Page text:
Niki Davis


I remember when I first saw the Hasidic polyamorous sword fighter at my local bar. I was astounded to see someone dressed in a kippah and wearing tzitit, drinking whisky and challenging the local patrons to sword fights. I was thinking about what kind of life trajectory let this fascinating fellow—let’s call him David—to be at this bar in Bushwick at this time. He was still clearly connected to his faith, but also living a vastly different life from others in his community.

To my delight, David described himself as an open book, and we met for a chat. Although I asked him about many components of his life, I focused most on understanding his experience with relationships and sexuality.  

David was born in Brooklyn in an ultra-Orthodox community. This meant that his mother wore a wig, and his father wore a black hat and full beard. They both practiced strict adherence to rabbinical interpretation of Jewish law. During David’s childhood, there was a stark division between genders. He described how there was minimal contact between girls and boys after kindergarten, as they went to different schools and sat in different sections of the synagogue. David said that you weren’t supposed to frivolously talk or look. And you definitely could not touch someone of the other sex.

“You can’t bullshove (bullshit) with girls. If you are in the same space, you must be cordial, but keep talking to a bare minimum,” said David.  

Apart from the rules about not engaging with the other sex until it was time to select a mate, there was no sex education. David remembered hearing what sex was in his teen years and thinking, “It can’t be!” He was taught that masturbation was a sin, as it involved “the destruction of the seed, which is comparable to murder,” recounted David.  “The blood is on your hands as if you killed your children.” I asked how rabbis would respond when given facts about masturbation, like evidence showing that masturbation doesn’t impact your ability to impregnate a woman. David responded, “Judaism and science don’t always line up. We act the way we do because God says so. It is the rule of the King.”

David said it was easy to stick to the rules when he was young, but once puberty hit and his hormones began to have a mind of their own, it became much more difficult. He spoke about how he had a strong desire to connect with girls, and he could tell that girls also wanted to talk to him. He fought that temptation because he felt that every act he committed would defy the honor of his family and would oppose God.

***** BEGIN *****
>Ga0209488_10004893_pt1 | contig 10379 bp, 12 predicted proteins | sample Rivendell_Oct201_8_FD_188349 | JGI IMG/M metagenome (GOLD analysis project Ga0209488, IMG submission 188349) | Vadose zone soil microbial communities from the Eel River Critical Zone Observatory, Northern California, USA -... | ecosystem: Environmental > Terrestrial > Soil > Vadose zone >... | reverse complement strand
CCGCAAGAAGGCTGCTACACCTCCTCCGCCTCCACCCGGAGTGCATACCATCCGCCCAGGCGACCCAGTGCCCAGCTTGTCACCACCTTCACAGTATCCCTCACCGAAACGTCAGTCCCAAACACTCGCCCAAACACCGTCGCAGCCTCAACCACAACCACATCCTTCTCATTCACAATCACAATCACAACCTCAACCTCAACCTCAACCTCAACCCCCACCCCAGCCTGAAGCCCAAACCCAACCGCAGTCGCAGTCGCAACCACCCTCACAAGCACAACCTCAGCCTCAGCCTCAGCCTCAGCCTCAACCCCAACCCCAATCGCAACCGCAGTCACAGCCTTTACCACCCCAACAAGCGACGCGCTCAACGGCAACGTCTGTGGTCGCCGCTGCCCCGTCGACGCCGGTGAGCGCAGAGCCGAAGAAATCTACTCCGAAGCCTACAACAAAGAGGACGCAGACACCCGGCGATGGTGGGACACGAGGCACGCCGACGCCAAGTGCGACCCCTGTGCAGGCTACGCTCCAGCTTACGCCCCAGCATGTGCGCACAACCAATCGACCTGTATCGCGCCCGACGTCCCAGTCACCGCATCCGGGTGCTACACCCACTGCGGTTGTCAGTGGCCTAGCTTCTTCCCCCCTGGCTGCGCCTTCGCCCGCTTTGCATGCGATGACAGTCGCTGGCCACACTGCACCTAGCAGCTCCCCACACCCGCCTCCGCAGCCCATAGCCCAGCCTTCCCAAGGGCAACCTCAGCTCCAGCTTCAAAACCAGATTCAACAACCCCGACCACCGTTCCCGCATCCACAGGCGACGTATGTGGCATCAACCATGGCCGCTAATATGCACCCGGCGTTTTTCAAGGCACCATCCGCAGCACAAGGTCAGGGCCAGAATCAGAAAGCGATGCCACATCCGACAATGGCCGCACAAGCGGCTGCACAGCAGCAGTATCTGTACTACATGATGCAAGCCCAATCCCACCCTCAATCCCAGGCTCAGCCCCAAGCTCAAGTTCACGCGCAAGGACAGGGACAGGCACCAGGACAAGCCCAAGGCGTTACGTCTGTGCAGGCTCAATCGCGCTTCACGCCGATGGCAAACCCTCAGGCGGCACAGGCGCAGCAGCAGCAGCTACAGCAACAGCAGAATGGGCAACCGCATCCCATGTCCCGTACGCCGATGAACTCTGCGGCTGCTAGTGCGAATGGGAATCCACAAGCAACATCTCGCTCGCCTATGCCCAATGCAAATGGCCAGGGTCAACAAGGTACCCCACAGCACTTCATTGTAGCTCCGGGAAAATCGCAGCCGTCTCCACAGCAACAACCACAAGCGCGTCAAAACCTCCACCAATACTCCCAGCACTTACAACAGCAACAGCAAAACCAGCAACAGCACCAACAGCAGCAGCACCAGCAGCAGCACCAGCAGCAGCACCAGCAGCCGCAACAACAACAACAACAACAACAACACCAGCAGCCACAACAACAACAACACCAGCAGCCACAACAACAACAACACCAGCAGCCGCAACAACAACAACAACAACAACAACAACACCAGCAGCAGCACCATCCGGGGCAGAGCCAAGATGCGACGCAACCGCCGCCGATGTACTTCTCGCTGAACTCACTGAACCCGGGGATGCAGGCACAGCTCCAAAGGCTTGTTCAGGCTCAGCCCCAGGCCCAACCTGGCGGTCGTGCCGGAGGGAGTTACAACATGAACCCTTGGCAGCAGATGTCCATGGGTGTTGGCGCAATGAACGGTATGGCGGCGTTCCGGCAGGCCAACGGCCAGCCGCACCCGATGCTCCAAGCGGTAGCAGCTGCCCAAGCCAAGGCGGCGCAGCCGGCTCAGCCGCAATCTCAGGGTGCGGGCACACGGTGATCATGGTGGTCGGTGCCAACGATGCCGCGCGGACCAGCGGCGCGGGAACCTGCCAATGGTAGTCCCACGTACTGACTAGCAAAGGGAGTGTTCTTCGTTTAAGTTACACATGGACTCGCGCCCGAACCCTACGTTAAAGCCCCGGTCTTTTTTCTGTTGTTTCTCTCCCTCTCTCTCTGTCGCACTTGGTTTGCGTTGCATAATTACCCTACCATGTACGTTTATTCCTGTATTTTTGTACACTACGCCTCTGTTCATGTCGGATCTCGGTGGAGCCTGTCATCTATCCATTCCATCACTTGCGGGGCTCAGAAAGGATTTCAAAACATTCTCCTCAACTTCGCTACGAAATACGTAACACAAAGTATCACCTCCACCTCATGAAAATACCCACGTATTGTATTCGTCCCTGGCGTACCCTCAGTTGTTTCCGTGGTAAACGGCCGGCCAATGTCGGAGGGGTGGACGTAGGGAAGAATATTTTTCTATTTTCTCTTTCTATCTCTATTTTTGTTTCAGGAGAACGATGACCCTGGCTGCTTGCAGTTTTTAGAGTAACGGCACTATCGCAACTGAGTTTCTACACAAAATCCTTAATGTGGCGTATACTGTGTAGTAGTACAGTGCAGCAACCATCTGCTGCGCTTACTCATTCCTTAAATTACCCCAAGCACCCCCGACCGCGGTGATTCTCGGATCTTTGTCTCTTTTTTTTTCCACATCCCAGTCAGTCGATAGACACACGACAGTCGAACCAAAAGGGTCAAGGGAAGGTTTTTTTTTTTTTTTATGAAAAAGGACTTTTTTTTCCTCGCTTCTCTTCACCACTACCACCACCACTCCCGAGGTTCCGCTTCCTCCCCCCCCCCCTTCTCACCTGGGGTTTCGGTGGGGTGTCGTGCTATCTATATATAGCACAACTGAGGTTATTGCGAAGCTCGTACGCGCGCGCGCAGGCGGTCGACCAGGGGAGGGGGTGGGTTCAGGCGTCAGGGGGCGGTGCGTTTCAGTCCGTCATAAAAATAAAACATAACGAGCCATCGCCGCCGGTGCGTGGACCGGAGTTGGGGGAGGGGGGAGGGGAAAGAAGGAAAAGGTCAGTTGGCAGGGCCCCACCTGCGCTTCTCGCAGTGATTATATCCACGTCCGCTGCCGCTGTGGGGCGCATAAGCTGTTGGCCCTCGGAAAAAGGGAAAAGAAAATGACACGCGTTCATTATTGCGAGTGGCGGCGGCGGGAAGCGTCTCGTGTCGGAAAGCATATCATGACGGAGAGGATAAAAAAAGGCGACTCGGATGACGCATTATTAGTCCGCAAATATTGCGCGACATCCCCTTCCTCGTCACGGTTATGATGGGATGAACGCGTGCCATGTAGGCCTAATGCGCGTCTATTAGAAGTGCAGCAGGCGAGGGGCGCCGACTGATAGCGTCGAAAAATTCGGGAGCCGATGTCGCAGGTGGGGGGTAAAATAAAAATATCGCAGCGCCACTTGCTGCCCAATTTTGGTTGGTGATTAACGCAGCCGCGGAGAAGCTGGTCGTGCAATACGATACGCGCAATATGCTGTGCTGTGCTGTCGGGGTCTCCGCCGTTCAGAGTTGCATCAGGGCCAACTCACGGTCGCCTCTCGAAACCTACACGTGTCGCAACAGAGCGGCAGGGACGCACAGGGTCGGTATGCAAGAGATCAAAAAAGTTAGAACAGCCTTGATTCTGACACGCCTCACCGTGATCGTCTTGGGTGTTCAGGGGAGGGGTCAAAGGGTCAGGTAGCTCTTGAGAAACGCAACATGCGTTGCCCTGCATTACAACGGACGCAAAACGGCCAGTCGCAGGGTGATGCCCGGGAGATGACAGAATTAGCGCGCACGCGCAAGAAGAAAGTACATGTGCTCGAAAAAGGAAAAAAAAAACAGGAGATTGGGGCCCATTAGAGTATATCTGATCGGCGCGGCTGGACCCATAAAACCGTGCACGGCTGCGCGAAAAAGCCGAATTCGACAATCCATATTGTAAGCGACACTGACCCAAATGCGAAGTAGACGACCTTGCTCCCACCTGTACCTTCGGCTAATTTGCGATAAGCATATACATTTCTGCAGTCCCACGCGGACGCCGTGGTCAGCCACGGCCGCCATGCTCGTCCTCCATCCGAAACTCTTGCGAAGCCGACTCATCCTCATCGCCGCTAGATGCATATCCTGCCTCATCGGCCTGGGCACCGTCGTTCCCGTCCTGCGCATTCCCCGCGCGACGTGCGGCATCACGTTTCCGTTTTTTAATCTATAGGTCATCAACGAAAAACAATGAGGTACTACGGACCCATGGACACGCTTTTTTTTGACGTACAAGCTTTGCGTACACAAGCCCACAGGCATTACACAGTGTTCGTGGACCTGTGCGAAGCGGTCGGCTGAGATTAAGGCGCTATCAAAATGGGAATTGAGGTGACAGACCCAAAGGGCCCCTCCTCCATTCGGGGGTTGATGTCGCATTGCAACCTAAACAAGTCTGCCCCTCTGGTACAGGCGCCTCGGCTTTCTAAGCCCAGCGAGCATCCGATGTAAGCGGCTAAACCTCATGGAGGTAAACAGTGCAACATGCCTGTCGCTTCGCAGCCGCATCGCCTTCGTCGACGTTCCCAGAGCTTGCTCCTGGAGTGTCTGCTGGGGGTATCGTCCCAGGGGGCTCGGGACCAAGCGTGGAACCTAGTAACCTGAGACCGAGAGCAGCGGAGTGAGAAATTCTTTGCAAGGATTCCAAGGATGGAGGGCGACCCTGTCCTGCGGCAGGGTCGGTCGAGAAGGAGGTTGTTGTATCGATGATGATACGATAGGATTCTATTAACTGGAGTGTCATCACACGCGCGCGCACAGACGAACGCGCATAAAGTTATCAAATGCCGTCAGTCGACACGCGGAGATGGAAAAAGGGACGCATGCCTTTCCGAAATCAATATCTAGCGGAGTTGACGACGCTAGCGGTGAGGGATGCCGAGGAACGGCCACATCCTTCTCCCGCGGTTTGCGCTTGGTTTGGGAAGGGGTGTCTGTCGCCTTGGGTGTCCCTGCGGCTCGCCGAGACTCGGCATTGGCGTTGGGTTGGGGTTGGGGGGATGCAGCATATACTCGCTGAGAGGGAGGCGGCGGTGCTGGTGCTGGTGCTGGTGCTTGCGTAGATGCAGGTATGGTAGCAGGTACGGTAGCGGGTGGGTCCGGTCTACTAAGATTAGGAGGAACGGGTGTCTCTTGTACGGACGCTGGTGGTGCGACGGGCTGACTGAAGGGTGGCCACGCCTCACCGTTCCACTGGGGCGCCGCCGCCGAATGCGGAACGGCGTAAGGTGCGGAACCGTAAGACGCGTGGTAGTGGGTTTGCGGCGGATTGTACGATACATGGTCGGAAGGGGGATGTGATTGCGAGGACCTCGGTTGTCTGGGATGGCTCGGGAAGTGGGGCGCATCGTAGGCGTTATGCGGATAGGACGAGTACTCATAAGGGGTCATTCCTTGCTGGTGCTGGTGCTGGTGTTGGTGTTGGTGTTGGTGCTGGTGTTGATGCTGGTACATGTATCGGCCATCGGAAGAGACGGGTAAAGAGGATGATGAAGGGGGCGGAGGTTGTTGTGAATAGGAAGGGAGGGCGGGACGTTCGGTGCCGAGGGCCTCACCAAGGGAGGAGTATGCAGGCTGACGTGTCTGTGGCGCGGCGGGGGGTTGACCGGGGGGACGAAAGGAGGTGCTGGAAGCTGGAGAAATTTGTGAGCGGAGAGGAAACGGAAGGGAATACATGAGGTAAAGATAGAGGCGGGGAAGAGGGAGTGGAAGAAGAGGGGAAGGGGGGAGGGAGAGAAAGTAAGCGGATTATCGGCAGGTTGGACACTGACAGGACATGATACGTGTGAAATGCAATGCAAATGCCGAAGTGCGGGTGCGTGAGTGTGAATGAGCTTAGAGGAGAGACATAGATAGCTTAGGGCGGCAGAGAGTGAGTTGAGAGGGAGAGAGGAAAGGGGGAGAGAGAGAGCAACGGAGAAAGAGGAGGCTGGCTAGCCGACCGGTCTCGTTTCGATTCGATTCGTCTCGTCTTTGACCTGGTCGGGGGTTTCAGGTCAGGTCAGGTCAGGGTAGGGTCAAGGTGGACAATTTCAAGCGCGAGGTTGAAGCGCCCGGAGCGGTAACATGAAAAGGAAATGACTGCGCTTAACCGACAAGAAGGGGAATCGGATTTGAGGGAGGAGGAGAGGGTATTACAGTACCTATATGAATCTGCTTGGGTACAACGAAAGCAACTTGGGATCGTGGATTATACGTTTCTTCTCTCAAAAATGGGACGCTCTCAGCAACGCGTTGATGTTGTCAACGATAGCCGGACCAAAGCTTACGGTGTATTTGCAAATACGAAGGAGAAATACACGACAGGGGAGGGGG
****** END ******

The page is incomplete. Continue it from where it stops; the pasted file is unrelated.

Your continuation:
During his late-teen years, David became very depressed, partially because within a few years he would begin the process of being set up with a wife. “I would sleep just to not be awake.” David explained. “Eventually it got to a point where I thought, ‘Screw this. What God wants doesn’t align with my wants, but let me have my life and my desires. I can’t live in a depressing hell because God said so.” So David decided to start dating.

He found his first couple of dates through Craigslist. David preferred to date non-Jews, because then he was only participating in one sin instead of two. David had his first kiss outside of a Starbucks. He was 22 years old. It wasn’t so much that he wanted to have sex; he just craved a real connection. He first made love to a woman that he met in a cab a few days later. He finally had the connection and meaning that he craved. The morning after, she turned to David and asked, “Do you want to be my boyfriend?” David said yes. “We never technically broke up,” David explained, “Though she got married, and now we are dear friends.”

He spoke frankly about his experience with polyamory. “We revere monogamy above the person. If you’re not monogamous, it means you don’t love me. Based on that logic, you love monogamy, not people,” said David. “It never worked for me. Every time I’ve tried it, it has turned into a cluster fuck.”

David remembers the day that his parents found out about his lifestyle. He was sitting in yeshiva—an Orthodox Jewish educational institution—and both of his parents showed up. They have 13 children, run a school and a synagogue, and are community leaders. So the fact that they were both outside of his yeshiva in the middle of the day meant trouble. Sure enough, his mother had used his computer and found pictures of David with women. He remembers his mother saying, “This is World War III, this is the Holocaust all over again.” David recalls lots of crying and screaming. Afterwards, a rift formed between David and his family.  

So David decided to move to Bushwick and experience freedom. Fortunately, his family did not disown him, and with time they did what they could to accept his alternative lifestyle. Although he would not bring a date to Shabbat dinner, and his parents continued to pressure him to get married, there was less animosity as time went on.

David ideologically agrees with everything that he’s learned from the Torah. He doesn’t argue with the fundamentals or justify his behavior in the eyes of God. However, he lives a polyamorous lifestyle for his sanity. “I only eat kosher meat. But girls—non-kosher,” David jokes. “This is the only point of contention between my interests and God’s interests.”

He explained that Judaism has something to say about every action in his life, which makes it divine. “If you could prove to me God doesn’t exist, I would probably be the biggest drug addict you’ve ever seen,” David explained. “I’m sure drugs feel really good. But there’s something deeper here. Something beyond. If you aren’t aspiring to something that’s higher than you, then who cares? Without divinity there’s nothing timeless. Then the world becomes one big party. God gives me a goal to work towards.”

David continued, “I wouldn’t trade my faith for anything.”  “Other than polyamory?” I joked.